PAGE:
Objective: The purpose of our study was to evaluate the efficacy of CT histogram analysis for further characterization of lipid-poor adenomas on unenhanced CT.
Materials and methods: One hundred thirty-two adrenal nodules were identified in 104 patients with lung cancer who underwent PET/CT. Sixty-five nodules were classified as lipid-rich adenomas if they had an unenhanced CT attenuation of less than or equal to 10 H. Thirty-one masses were classified as lipid-poor adenomas if they had an unenhanced CT attenuation greater than 10 H and stability for more than 1 year. Thirty-six masses were classified as lung cancer metastases if they showed rapid growth in 1 year (n = 27) or were biopsy-proven (n = 9). Histogram analysis was performed for all lesions to provide the mean attenuation value and percentage of negative pixels.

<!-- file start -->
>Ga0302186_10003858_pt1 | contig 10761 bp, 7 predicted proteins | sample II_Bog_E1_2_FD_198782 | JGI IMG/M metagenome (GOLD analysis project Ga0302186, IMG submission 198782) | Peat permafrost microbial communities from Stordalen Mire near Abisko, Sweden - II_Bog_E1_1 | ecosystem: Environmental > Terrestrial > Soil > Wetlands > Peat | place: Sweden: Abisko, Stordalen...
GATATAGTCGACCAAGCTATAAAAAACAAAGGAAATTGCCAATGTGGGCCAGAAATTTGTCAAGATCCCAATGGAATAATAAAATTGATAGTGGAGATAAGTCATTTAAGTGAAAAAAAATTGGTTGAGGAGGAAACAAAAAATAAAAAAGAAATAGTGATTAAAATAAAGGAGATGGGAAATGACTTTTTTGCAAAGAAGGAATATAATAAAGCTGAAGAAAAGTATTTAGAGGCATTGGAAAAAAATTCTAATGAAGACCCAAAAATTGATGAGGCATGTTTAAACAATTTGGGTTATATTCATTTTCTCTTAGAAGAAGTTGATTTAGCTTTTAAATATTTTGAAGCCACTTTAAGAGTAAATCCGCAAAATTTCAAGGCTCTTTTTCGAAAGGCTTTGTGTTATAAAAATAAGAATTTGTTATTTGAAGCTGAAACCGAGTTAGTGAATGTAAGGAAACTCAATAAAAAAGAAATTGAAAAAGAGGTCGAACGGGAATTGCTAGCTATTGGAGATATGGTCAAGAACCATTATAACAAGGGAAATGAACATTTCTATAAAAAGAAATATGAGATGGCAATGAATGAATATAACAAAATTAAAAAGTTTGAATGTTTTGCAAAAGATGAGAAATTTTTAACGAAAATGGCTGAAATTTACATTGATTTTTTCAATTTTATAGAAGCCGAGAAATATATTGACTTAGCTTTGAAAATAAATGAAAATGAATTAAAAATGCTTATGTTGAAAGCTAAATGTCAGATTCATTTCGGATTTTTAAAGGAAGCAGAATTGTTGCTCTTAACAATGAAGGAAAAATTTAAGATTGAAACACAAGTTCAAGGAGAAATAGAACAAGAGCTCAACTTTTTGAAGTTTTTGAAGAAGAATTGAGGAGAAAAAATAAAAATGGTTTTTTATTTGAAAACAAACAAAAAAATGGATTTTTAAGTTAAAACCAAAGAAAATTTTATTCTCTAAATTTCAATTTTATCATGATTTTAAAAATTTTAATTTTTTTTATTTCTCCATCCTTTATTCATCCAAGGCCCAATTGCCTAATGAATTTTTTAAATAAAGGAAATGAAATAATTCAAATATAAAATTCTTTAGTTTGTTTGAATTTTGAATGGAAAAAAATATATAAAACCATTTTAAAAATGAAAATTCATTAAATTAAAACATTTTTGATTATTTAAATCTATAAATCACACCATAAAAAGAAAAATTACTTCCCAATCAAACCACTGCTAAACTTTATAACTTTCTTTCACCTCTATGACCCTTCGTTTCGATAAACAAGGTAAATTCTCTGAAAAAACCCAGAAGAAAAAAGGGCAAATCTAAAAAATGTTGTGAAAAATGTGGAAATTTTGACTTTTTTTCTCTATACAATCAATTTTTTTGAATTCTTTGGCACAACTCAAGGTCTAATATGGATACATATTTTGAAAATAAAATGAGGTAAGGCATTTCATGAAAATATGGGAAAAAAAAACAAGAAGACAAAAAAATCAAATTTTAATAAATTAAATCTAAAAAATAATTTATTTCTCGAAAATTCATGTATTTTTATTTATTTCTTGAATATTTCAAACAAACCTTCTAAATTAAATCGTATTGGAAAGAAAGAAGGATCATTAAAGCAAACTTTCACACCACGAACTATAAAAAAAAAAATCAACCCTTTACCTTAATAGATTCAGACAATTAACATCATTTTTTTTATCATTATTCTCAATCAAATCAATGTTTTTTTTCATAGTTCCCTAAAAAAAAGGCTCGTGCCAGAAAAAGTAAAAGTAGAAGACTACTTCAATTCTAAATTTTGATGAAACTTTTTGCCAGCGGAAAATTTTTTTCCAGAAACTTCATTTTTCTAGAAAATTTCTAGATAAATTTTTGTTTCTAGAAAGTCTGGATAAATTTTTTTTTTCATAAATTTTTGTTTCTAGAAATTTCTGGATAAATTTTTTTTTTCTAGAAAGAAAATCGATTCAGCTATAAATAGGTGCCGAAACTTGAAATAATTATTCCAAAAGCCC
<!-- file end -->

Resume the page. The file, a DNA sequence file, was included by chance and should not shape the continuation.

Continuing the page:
Results: All lipid-rich adenomas had more than 10% negative pixels; 51.6% of lipid-poor adenomas had more than 10% negative pixels and would have been classified as indeterminate nodules on the basis of mean attenuation alone. None of the metastases had more than 10% negative pixels. Using an unenhanced CT mean attenuation threshold of less than 10 H yielded a sensitivity of 68% and specificity of 100% for the diagnosis of an adenoma. Using an unenhanced CT threshold of more than 10% negative pixels yielded a sensitivity of 84% and specificity of 100% for the diagnosis of an adenoma.
Conclusion: CT histogram analysis is superior to mean CT attenuation analysis for the evaluation of adrenal nodules and may help decrease referrals for additional imaging or biopsy.